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History of the Mohawk Valley: Gateway to the West 1614-1925
Chapter 9: Dekanawida and Hiawatha.

[This information is from Vol. I, pp. 167-186 of History of the Mohawk Valley: Gateway to the West 1614-1925, edited by Nelson Greene (Chicago: The S. J. Clarke Publishing Company, 1925). It is in the Reference collection of the Schenectady County Public Library at R 974.7 G81h. This online edition includes lists of portraits, maps and illustrations. Some images have been relocated to the area in the text where they are discussed. As noted by Paul Keesler in his article, "The Much Maligned Mr. Greene," some information in this book has been superseded by later research or was provided incorrectly by local sources.]

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The heroic legend of the formation of the league of Five Nations — Hayonwatha's journey to Dekanawida at the Mohawk town near Cohoes Falls — Adodarho subdued — the two Iroquois heroes unite the tribes at Onondaga

North of the beautiful lake (Ontario) in the land of the Crooked Tongues, was a long winding bay and at a certain spot was the Huron town, Ka-ha-nah-yenh. Near by was the great hill, Ti-ro-nat-ha-ra-da-donh. In the village lived a good woman who had a virgin daughter. Now strangely this virgin conceived and her mother knew that she was about to bear a child. The daughter about this time went into a long sleep and dreamed that her child should be a son whom she should name Dekanawida. The messenger in the dream told her that he should become a great man and that he should go among the Flint people [Mohawks] to live and that he should also go to the Many Hill Nation [Onondagas] and there raise up the Great Tree of Peace. It was true as had been said the virgin gave birth to a boy and the grandmother greatly disliked him and she rebuked her daughter.

"You refuse to tell me the father of the child," she said, "and now how do you know that great calamity will not befall us, and our nation? You must drown the child."

So then the mother took the child to the bay and chopped a hole in the ice where she customarily drew water and thrust him in, but when night came the child was found at his mother's bosom. So then the mother took the child again and threw him in the bay but at night the child returned. Then the third time the grandmother herself took the child and drowned him but in the morning the child nestled as before on his mother's own bosom.

So the grandmother marveled that the child, her grandson, could not be drowned. Then she said to her daughter:

"Mother, now nurse your child, for he may become an important man. He can not be drowned, we know, and you have borne him without having marriage with any man. Now I have never heard of such an occurrence nor has the world known of it before."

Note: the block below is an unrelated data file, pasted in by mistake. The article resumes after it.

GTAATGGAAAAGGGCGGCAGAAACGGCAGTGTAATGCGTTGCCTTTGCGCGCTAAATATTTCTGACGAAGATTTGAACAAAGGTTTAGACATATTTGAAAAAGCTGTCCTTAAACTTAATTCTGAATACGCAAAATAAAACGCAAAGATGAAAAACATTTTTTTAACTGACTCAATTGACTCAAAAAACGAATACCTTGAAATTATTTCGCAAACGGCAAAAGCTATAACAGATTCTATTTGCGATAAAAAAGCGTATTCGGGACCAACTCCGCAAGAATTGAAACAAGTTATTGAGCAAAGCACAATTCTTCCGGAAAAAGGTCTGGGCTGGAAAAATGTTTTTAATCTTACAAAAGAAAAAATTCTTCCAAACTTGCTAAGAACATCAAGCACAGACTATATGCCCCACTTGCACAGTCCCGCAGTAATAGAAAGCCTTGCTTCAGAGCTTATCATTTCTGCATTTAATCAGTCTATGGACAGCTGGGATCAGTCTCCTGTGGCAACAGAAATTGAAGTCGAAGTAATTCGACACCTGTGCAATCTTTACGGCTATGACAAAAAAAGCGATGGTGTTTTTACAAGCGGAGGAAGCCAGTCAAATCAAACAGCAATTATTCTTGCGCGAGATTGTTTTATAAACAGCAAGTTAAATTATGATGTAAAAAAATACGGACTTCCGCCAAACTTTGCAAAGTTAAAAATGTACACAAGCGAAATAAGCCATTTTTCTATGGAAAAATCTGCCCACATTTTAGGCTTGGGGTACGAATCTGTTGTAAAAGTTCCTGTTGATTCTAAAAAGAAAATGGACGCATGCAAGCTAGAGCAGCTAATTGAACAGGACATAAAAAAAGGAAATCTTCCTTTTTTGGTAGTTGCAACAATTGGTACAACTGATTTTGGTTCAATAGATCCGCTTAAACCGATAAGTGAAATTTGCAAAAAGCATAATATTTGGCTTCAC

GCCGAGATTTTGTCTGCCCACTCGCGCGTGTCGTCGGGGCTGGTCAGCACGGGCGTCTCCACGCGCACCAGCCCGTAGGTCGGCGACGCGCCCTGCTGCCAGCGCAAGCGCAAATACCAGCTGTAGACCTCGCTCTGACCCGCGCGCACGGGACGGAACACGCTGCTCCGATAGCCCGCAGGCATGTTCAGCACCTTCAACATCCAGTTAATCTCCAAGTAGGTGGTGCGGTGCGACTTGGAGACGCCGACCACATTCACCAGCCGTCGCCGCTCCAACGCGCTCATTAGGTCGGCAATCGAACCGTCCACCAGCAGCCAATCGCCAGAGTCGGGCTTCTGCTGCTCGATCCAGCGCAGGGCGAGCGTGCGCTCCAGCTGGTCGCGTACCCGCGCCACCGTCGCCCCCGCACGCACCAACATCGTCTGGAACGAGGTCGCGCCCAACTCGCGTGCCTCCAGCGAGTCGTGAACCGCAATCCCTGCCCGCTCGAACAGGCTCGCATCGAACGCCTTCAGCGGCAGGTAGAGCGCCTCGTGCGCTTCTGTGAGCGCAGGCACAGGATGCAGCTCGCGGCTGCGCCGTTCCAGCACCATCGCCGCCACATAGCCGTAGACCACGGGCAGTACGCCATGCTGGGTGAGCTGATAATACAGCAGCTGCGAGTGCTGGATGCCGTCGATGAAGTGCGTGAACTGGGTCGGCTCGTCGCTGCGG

Beginning with that time the mother took great care of her child and nursed him. She named him Dekanawida in accord with the instruction of her dream.

The child rapidly grew and was remarkably strong and healthy. His appearance was noticed for its good aspect and his face was most handsome.

When Dekanawida had grown to manhood he was greatly abused by the Huron people because of his handsome face and his good mind. He was always honest and always told what he believed was right. Nevertheless he was a peculiar man and his people did not understand him.

Many things conspired to drive him away for the Crooked Tongues had no love for such a man. Their hearts were bitter against a man who loved not war better than all things.

After a journey by canoe across the lake he came into the hunting territory of the Flint Nation. He journeyed on to the lower fall of the river of the Flint Nation and made a camp a short way from the fall on the flat land above it. He sat beneath a tall tree and smoked his pipe in quiet meditation.

A man of the Flints passed by and seeing the fire and the stranger approached him cautiously to discover what weapon he bore, if any. Carefully the man of the Flint reconnoitered but saw no weapon, but only the stranger quietly smoking. Return ing to the town a short distance away the presence of the odd stranger was reported. Then the chiefs and their men went out and assembled about the man who smoked. One of the head men was delegated to question the stranger and so he asked, "From whence came you?"

"I am from Ka-ka-na-yenh," the stranger replied.

"I am of the Wyandots, whom you call the Crooked Tongues because our speech is slightly different," answered the stranger, "My mother is a virgin woman."

"Then," said the speaker, "By what name are you known?"

"I am Dekanawidah, so named because my virgin mother dreamed that it should be so and no one else shall ever be named by this name."

"What brought you here to us," asked the speaker.

So then Dekanawidah answered, "The Great Creator from whom we all are descended sent me to establish the Great Peace among you. No longer shall you kill one another and nations shall cease warring upon each other. Such things are entirely evil and he, your Maker, forbids it. Peace and comfort are better than war and misery for a nation's welfare."

Then answered the speaker of the Flints, "All that you say is surely true and we are not able to contradict it. We must have proof, however, before we submit ourselves to you whereby we may know that you indeed possess rightful power to establish the Great Peace."

So answered Dekanawida, "I am able to demonstrate my power, for I am the messenger of the Creator and he truly has given me my choice of the manner of my death."